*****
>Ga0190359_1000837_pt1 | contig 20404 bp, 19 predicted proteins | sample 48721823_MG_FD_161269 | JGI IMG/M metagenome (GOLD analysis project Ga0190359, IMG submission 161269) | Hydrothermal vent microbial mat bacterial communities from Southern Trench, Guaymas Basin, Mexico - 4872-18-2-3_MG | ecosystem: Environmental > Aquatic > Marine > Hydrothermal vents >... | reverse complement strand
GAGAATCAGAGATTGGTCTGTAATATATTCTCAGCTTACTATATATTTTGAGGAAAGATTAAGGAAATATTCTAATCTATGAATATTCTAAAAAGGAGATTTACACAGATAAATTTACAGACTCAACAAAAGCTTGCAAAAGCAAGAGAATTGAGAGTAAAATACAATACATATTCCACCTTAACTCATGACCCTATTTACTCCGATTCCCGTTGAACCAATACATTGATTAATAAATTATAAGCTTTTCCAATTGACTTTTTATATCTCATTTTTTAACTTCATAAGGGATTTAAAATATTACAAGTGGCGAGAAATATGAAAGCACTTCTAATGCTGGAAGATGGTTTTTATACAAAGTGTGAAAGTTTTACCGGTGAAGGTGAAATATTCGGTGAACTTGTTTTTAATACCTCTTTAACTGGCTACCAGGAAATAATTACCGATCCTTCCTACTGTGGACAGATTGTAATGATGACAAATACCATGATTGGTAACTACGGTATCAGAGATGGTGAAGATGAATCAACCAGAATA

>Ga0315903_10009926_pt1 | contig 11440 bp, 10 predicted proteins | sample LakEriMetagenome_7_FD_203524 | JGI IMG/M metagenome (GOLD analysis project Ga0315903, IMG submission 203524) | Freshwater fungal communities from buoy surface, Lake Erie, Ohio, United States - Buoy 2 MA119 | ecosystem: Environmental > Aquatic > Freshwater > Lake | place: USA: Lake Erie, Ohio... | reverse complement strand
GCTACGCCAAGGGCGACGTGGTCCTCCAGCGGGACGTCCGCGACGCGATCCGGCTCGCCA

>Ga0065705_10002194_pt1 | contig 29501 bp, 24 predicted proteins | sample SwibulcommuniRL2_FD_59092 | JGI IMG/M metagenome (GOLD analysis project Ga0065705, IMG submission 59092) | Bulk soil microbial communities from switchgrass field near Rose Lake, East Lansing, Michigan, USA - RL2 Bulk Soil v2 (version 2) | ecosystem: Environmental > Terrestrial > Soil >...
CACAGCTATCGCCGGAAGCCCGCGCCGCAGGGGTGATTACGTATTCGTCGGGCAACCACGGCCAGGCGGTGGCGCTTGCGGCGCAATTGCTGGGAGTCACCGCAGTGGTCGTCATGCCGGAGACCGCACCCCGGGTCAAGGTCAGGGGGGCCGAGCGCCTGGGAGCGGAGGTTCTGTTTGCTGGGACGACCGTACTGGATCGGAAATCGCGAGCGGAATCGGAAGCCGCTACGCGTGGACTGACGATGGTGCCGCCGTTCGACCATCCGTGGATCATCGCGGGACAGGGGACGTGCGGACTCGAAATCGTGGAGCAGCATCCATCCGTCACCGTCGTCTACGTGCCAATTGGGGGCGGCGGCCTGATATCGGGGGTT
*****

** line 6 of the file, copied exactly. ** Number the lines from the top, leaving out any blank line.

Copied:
CACAGCTATCGCCGGAAGCCCGCGCCGCAGGGGTGATTACGTATTCGTCGGGCAACCACGGCCAGGCGGTGGCGCTTGCGGCGCAATTGCTGGGAGTCACCGCAGTGGTCGTCATGCCGGAGACCGCACCCCGGGTCAAGGTCAGGGGGGCCGAGCGCCTGGGAGCGGAGGTTCTGTTTGCTGGGACGACCGTACTGGATCGGAAATCGCGAGCGGAATCGGAAGCCGCTACGCGTGGACTGACGATGGTGCCGCCGTTCGACCATCCGTGGATCATCGCGGGACAGGGGACGTGCGGACTCGAAATCGTGGAGCAGCATCCATCCGTCACCGTCGTCTACGTGCCAATTGGGGGCGGCGGCCTGATATCGGGGGTT